162 communities in Bafatá have abandoned open defecation through the intervention of ASPAAB (Asociación de Saneamiento Básico, Protección de Agua y Medio Ambiente).

Guinea-Bissau has set out to end this harmful practice in order to improve access to drinking water and electricity. Worldwide, 2 billion people lack sanitation and 673 million relieve themselves in the open. In the case of Guinea-Bissau (1.9 million inhabitants), 10.6% of the population has this problem. The percentage rises to 16.2% in rural areas. 

In addition to the lack of sanitation, there is the deprivation of safe water: 33.% of the population of Guinea-Bissau does not have access; a rate that rises to 44.6% in non-urban areas of the country. Mussa Sanha and the other workers of the local NGO ASPAAB are fighting against these statistics. With the support of the European Union, and in collaboration with other international organizations such as ADPPD (Humana) and Portugal’s TESE, they have nine million euros for a water, sanitation and energy project.

Contaminated food and water, due to lack of sanitation, safe water and hygiene, cause continuous diarrhea that can lead to chronic malnutrition or stunting. In the worst cases, acute episodes of diarrhea can lead to death, so ensuring access to safe water and adequate sanitation is considered a health intervention.

In the east of Guinea-Bissau, there is Cansantin. In this village, the majority of the population used to practice open defecation, until, through the intermediation of the local NGO ASPAAB, the villagers started to build latrines in their homes. 

“These families did not have latrines and defecated in the open. The rain filters these feces and contaminates the water wells. This results in cases of diarrhea, typhoid fever and stomach aches.” The feces also attract insects, mainly flies, vectors of disease. “We are trying to raise awareness in the communities to change behaviors because they are eating each other’s feces,” explains Mussa Sanha during a follow-up visit.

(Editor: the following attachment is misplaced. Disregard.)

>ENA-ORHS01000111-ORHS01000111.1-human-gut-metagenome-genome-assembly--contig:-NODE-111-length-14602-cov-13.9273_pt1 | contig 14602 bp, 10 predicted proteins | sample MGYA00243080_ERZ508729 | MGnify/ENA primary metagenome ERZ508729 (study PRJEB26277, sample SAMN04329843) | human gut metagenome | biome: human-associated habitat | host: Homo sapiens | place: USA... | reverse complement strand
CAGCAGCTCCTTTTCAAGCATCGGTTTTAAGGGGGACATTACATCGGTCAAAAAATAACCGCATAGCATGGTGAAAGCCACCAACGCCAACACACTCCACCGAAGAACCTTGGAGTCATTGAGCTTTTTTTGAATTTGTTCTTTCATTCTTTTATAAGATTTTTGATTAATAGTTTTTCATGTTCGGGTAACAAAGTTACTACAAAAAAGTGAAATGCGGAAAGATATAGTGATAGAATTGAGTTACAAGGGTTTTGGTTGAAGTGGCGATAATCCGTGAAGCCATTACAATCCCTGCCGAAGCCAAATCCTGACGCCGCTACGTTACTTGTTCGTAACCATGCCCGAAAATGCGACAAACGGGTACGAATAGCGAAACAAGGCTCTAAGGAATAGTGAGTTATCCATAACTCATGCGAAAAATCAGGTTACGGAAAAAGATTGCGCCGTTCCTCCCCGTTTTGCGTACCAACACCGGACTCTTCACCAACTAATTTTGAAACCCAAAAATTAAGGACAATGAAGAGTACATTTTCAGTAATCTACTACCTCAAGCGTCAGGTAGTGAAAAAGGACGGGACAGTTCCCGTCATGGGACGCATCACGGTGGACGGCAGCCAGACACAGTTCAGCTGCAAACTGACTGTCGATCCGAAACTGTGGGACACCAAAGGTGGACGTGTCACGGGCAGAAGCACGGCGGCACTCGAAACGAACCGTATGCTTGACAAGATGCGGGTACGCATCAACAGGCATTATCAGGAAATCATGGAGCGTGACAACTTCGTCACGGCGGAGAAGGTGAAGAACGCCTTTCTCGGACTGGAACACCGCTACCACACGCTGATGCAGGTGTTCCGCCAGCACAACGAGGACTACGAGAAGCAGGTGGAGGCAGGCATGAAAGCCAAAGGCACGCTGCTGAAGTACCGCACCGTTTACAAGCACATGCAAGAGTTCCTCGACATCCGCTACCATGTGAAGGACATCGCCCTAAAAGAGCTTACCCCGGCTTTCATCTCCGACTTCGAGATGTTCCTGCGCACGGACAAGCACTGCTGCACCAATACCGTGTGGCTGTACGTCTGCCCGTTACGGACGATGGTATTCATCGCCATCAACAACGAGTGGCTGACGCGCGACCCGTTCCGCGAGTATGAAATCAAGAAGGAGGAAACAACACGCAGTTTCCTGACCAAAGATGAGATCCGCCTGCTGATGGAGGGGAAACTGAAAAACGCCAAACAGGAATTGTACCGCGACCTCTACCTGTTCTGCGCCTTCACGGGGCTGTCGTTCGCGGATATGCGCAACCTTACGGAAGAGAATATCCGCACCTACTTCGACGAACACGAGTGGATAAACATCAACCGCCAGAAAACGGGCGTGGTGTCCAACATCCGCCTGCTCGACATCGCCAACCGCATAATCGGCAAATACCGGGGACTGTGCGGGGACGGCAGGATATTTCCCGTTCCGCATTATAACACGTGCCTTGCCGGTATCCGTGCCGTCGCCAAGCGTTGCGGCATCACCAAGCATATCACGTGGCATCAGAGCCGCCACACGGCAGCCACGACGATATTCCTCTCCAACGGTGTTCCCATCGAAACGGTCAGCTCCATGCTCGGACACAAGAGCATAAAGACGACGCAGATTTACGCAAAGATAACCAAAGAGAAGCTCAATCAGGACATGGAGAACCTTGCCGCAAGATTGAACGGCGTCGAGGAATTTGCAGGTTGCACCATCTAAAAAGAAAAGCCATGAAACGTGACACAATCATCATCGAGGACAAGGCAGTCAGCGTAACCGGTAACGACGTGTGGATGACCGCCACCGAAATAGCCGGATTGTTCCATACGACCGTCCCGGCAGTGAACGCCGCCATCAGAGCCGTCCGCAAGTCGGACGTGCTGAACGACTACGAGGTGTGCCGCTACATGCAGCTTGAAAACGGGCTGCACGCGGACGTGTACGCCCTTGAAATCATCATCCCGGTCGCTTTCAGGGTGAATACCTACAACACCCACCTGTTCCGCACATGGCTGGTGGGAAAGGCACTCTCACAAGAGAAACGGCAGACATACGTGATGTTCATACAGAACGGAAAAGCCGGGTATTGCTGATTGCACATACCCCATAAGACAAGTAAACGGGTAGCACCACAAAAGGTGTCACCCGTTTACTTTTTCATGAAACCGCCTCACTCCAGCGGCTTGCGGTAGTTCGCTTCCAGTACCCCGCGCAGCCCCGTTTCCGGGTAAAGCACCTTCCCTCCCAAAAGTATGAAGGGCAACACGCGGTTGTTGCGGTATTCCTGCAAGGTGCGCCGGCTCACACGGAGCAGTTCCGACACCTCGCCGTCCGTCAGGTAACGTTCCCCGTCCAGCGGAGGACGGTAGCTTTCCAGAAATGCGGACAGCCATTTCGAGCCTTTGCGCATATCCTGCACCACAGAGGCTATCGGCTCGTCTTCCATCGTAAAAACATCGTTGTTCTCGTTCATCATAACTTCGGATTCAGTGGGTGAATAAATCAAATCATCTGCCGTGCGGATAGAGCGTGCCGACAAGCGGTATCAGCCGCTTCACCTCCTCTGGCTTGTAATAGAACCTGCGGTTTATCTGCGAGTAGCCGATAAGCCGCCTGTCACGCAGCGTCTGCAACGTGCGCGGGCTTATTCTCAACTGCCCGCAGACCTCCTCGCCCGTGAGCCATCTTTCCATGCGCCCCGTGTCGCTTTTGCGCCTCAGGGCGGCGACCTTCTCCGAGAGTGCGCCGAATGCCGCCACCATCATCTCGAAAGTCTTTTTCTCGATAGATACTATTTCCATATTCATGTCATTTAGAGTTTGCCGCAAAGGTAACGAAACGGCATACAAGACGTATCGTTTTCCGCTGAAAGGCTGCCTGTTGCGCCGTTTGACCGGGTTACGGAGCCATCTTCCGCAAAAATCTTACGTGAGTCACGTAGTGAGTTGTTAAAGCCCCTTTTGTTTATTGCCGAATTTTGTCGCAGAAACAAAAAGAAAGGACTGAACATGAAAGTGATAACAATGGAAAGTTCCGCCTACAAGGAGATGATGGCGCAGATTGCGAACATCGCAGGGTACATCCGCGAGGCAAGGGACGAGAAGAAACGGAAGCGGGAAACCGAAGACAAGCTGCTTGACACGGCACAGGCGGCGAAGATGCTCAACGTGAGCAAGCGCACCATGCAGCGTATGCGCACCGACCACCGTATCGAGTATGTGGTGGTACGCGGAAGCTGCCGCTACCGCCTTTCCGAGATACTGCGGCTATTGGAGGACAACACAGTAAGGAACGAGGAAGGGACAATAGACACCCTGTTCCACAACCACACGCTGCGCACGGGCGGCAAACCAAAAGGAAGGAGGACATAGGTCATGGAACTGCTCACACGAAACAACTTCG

Mussa Sanha was a mathematics teacher until he had to give up teaching to devote himself full-time to the NGO he created to improve access to water and sanitation in his region (Bafatá, Eastern Guinea-Bissau). It has taken years to gain recognition from international organizations, but today they have a headquarters and have been entrusted with the task of studying the availability of water and sanitation in schools in the area in order to propose solutions.

Aulé Quandi, a 25-year-old mother of two, has dug her own toilet and has another one going “for visitors”. She is doing it herself because her husband is too old and cannot. “I don’t study anymore,” she laments. “But it feels good to be part of the sanitation group and talk to the community. It’s good to have important visitors coming and it helps us convince them that latrines are necessary.” 

Source: https://elpais.com/elpais/2021/09/27/album/1632761295_534037.html#foto_gal_2 

From Fregata Space we have made an analysis of the area thanks to our satellite images and the application of certain algorithms. 

In the first image we can see how the Guinea-Bissau area is in true color filter observing the poor water quality available to the situation in which they are, while in the second case, we apply the turbidity filter in order to confirm the water quality, indicating the degree to which the water loses its transparency due to the presence of suspended particles. The more suspended solids in the water, the dirtier the water will appear to be and the higher the turbidity. 

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